ECB cautions temporary bank tax potentially damaging
Frankfurt/Ljubljana, 9 November - The European Central Bank has warned the Slovenian government that a temporary tax on bank total assets designed to finance post-flood reconstruction could be potentially damaging for the banking sector and the economy as a whole.
In an opinion issued at the request of the Slovenian Finance Ministry, it says that unlike other member states, Slovenia would not levy the tax on net interest income or a value related to the interest margin, but by taking the entire balance sheet into account.
"Caution must be taken so that such tax base does not incentivise credit institutions to contract their balance sheet by reducing their lending activity beyond that which would be warranted from a monetary policy perspective.
"To this end, the ECB notes that a reduction in lending volumes has already been observed in Slovenia, and the introduction of the additional tax could further inhibit lending activity," the ECB says.
According to the ECB, inhibited crediting could make lending conditions worse for bank clients, whereas higher costs and lower supply of credit could have a negative impact on real GDP growth.
A similar warning was issued in an interview for Thursday's edition of Finance by ECB vice-president Luis de Guindos, who told the business newspaper that the ECB was not in favour of such taxes.
In response, the Slovenian Finance Ministry said the ECB did not oppose the planned tax but advised caution, "which is its role and had been expected".
The ministry said that in drawing up the proposal it had taken into account recommendations that the ECB had issued in similar cases - the dedicated purpose and temporary nature of the tax, surplus buffers and mechanisms to safeguard financial stability.
The ministry also said that the ECB had acknowledged that the draft bill provides preliminary analyses of the overall net impact of the proposed provision on the Slovenian banking sector.
The ECB bas also welcomed that the Bank of Slovenia will review the impact of the tax on the stability of the banking system on an annual basis and understands that the government will take into account the Slovenian central bank's findings and recommendations on the basis of the annual review, the ministry said.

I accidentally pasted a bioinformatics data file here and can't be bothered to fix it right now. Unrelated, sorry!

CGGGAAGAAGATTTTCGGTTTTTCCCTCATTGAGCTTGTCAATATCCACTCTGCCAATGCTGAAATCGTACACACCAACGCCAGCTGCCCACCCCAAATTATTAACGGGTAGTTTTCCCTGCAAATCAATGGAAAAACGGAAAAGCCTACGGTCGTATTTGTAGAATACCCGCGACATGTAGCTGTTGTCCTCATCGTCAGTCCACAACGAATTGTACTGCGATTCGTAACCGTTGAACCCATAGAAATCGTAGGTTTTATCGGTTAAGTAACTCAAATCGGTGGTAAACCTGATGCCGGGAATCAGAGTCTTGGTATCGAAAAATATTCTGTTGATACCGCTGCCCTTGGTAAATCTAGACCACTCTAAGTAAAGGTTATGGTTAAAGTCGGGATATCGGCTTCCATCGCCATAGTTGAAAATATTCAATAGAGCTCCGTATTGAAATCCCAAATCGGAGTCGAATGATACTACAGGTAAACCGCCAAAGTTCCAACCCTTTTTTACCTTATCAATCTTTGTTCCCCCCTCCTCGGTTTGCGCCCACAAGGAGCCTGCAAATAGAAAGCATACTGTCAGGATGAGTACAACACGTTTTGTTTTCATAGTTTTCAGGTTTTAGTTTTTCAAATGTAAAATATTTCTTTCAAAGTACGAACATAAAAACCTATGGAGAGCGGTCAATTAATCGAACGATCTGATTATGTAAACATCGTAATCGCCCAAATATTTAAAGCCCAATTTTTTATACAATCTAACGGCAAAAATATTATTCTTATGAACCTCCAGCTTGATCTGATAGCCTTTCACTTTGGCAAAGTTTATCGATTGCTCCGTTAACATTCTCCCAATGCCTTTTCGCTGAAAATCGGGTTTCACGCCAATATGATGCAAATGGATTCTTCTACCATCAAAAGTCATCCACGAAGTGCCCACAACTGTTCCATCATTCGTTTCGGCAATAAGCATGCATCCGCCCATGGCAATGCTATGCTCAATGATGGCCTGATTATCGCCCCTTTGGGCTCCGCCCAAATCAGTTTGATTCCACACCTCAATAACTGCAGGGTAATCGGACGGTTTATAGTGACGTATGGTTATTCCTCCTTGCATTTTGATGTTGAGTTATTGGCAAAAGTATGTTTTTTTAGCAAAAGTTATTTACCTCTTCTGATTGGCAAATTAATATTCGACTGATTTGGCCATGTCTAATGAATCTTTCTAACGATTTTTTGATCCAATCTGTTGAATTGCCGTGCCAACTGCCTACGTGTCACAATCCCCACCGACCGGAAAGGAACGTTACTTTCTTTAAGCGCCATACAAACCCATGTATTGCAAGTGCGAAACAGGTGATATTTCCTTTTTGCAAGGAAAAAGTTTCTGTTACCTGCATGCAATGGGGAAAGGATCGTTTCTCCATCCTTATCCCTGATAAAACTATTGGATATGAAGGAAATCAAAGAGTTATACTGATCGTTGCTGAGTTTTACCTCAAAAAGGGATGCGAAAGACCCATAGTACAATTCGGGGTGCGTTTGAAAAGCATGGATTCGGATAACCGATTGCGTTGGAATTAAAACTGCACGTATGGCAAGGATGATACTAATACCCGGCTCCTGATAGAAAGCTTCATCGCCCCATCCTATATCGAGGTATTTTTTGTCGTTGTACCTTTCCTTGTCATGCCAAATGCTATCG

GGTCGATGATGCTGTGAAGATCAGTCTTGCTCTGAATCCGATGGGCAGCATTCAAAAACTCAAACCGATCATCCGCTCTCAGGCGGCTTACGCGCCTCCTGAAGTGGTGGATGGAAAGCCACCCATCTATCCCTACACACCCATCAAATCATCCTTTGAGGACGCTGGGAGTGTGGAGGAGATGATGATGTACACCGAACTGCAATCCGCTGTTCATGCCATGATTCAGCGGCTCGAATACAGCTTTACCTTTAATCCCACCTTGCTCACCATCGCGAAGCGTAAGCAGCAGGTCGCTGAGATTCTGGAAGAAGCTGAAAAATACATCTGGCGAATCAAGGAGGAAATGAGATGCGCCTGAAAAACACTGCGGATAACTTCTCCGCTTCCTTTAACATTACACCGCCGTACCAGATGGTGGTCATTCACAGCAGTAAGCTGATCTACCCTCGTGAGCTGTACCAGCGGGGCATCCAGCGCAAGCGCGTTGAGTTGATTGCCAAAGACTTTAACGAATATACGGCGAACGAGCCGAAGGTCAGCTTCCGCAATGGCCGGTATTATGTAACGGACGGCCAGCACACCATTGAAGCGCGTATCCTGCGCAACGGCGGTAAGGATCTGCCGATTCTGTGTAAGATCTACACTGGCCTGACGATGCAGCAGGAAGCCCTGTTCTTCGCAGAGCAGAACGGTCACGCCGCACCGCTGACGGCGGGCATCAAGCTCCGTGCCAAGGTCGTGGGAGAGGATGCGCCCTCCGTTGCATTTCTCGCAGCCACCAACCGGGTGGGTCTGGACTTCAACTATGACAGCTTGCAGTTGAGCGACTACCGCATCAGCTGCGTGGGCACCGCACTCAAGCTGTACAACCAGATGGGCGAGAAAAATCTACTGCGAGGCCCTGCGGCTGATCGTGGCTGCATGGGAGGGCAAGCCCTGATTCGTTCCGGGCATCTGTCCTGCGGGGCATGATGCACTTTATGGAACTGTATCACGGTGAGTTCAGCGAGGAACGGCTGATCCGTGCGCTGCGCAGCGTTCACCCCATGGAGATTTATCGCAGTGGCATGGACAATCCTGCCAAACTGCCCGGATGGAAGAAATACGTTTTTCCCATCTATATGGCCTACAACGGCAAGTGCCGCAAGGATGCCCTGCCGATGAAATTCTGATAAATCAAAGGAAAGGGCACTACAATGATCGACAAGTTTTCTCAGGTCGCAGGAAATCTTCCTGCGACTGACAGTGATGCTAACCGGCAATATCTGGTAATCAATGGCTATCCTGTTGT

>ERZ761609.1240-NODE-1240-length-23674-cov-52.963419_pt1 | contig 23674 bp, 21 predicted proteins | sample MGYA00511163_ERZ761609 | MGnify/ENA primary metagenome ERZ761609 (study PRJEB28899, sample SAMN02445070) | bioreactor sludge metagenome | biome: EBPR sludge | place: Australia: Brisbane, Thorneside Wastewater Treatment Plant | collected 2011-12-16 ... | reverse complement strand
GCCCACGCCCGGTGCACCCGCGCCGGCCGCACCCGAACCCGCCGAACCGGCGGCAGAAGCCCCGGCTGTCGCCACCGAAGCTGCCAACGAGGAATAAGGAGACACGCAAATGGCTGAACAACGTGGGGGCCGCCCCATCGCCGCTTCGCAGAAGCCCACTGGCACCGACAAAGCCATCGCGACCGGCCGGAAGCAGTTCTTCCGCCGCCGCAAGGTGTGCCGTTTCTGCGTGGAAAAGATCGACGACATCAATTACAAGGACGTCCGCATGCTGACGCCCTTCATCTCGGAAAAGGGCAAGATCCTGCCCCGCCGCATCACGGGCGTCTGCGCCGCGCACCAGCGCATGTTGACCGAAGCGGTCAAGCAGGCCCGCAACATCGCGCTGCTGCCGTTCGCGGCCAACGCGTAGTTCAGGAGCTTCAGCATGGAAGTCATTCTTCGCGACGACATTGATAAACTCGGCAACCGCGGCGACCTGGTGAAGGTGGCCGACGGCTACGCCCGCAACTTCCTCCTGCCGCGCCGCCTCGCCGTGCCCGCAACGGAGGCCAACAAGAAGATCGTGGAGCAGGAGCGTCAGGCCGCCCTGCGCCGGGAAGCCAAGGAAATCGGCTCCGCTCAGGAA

Commenting on the ECB's recommendation that caution should be taken to ensure that the tax does not impose an additional burden on less profitable banks or banks that made a loss during the tax period concerned, the ministry notes that such banks will not pay tax, which it will clarify to the ECB.
It will also provide further clarification on the interaction between this tax and corporate income tax.
As part of the post-flood reconstruction efforts, the government is also planning an increase in corporate income tax from 19% to 21% in 2025 and by an additional percentage point until 2028, a proposal that businesses have been vocally protesting against.
Like the ECB, the Slovenian Bank Association has been warning that a tax on total assets would have a negative impact on crediting as well as the resilience and competitiveness of the bank system.
Stanislava Zadravec Caprirolo, the association's president, told the newspaper Delo today that the tax is significantly higher than in some other countries, and unlike in some other countries, it is not a one-off tax.
According to the Finance Ministry proposal, Slovenia would levy a 0.2% tax on bank total assets for five years, whereby certain ceilings are set benefiting large banks in particular.
She said the Slovenian proposal was significantly worse for investors and shareholders because it would affect the availability and price of capital, and lead to a contraction of credit activity.